Health Care Reform Jumps Major Hurdle in Senate

Monday, December 21, 2009

Monday morning at 1 a.m., Senate Democrats scrambled over a major hurdle in their attempts to pass a comprehensive health care reform bill through Congress.  But in order to secure the 60 votes necessary to move forward, the proposed health care bill had to undergo a series of concessions and transformations that altered some of its original mainstays (no more public option, triggered or otherwise, and no Medicare expansion).  The compromise, some detractors say, may cost Democrats politically in the long run.

The Takeaway discusses the merits and shortcomings of a bill that aims to extend coverage to 31 million uninsured Americans with Theda Skocpol, professor of sociology and government at Harvard University.  Hanging over the discussion, a larger question looms: is there a problem with the mechanics of how a bill becomes a law?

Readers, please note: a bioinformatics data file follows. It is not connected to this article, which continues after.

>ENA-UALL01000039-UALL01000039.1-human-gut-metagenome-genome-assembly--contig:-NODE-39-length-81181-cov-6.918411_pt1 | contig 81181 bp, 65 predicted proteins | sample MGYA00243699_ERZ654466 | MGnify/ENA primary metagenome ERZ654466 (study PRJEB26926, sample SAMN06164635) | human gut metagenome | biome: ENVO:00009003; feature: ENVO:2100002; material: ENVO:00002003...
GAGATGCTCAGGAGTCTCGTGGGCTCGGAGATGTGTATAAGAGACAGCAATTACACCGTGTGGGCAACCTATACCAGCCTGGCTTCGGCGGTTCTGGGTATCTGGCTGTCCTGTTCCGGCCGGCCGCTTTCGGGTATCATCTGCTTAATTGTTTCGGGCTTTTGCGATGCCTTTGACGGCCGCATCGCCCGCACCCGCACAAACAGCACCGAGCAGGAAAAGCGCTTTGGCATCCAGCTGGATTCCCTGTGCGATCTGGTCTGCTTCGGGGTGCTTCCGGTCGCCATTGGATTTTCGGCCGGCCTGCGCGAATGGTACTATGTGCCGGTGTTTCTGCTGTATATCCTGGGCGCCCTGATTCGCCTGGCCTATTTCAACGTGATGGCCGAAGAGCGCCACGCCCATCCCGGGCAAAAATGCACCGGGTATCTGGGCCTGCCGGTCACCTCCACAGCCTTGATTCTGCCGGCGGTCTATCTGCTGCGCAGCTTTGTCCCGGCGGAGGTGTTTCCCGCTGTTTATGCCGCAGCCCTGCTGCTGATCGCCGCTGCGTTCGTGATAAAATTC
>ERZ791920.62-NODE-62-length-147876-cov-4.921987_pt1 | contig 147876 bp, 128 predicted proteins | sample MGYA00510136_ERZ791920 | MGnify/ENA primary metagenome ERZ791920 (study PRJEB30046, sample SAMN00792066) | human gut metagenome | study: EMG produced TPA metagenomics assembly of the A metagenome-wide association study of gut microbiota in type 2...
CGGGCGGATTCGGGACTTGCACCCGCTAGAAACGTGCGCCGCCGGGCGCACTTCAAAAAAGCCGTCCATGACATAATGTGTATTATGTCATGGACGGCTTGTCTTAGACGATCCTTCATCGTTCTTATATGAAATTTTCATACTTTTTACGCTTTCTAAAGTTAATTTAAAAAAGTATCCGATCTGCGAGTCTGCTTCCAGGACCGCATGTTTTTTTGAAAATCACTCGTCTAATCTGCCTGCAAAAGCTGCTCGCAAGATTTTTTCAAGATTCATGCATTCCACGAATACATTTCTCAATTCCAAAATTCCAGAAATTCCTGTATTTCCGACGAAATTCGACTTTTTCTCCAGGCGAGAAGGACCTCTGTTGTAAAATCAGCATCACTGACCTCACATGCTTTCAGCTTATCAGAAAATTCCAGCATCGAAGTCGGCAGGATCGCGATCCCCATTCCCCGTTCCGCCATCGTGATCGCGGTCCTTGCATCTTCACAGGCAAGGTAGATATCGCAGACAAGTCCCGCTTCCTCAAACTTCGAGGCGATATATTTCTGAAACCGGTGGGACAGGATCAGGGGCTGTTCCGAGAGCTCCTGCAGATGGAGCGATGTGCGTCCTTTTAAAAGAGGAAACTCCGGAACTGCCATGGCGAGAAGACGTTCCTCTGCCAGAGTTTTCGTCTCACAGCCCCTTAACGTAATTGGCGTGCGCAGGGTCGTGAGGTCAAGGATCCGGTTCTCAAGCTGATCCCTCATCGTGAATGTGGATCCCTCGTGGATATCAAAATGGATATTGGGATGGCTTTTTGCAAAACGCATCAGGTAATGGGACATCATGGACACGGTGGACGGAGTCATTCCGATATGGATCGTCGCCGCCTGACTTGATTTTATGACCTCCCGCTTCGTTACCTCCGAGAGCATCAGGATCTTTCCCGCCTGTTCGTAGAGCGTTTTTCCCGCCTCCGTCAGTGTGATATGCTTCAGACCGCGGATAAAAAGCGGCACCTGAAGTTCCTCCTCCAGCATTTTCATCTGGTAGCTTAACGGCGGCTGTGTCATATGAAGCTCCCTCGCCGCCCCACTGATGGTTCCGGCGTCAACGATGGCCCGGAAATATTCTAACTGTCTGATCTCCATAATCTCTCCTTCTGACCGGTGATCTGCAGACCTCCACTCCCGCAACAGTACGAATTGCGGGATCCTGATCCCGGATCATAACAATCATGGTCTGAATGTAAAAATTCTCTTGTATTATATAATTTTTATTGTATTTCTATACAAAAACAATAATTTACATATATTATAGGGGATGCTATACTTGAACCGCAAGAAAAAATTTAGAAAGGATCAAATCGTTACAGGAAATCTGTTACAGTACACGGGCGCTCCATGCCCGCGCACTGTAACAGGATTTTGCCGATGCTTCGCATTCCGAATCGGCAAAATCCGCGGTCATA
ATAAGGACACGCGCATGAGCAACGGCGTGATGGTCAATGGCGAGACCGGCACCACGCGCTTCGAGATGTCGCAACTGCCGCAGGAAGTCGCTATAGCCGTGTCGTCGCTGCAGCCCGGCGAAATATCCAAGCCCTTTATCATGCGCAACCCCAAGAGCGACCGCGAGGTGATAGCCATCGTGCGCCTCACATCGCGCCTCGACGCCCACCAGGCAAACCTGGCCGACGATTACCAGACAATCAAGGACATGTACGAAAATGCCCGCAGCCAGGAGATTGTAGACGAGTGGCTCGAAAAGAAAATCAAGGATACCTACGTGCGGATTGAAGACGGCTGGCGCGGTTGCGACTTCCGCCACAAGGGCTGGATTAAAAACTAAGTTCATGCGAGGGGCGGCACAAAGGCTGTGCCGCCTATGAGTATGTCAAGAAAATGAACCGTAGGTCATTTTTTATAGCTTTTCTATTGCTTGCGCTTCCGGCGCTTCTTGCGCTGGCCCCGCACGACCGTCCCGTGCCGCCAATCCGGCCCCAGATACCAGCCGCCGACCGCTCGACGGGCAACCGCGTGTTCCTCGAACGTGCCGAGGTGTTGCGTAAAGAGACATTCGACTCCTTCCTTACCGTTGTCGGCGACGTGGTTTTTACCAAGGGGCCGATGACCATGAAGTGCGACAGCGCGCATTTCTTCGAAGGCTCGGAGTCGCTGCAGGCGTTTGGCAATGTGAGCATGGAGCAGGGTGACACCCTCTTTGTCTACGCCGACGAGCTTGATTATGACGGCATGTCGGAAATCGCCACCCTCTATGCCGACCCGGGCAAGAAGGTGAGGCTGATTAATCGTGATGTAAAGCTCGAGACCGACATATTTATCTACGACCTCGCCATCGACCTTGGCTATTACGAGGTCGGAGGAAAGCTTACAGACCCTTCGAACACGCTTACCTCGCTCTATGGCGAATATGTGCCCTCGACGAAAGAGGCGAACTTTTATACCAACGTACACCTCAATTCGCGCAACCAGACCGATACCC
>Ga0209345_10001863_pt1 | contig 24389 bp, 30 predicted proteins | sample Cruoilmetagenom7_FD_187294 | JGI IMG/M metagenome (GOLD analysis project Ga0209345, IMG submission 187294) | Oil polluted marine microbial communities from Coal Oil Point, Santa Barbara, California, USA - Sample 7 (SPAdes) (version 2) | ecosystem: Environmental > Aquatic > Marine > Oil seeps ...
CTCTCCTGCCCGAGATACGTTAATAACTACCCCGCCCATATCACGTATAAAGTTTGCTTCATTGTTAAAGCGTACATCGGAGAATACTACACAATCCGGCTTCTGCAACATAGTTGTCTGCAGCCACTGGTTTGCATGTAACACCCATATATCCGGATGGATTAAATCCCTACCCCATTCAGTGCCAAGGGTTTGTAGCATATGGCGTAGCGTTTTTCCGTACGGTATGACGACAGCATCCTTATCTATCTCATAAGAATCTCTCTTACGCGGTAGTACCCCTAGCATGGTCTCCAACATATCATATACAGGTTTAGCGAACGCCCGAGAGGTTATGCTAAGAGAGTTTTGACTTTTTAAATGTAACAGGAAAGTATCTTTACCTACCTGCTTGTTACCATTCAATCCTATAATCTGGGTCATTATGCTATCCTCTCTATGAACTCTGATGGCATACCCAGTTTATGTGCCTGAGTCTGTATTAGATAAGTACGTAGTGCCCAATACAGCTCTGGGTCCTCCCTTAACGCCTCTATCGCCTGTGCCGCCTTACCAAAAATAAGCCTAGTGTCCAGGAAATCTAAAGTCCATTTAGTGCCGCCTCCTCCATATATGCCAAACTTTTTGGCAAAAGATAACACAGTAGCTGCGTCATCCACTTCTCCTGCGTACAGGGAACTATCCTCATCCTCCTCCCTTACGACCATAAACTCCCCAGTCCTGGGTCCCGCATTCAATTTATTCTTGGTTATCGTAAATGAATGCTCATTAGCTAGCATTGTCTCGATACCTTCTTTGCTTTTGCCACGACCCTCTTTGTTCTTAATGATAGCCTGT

Theda Skocpol

Hosted by:

Todd Zwillich


Hsi-Chang Lin

Comments [1]


When the House passed the health care bill, on about the same day, there was the Fort Hood shooting. The day before the Senate got the sixty votes to pass the vote, Washington got the biggest snow storm it's had since 1922. What will happen if the bill is passed?

Dec. 21 2009 08:52 AM

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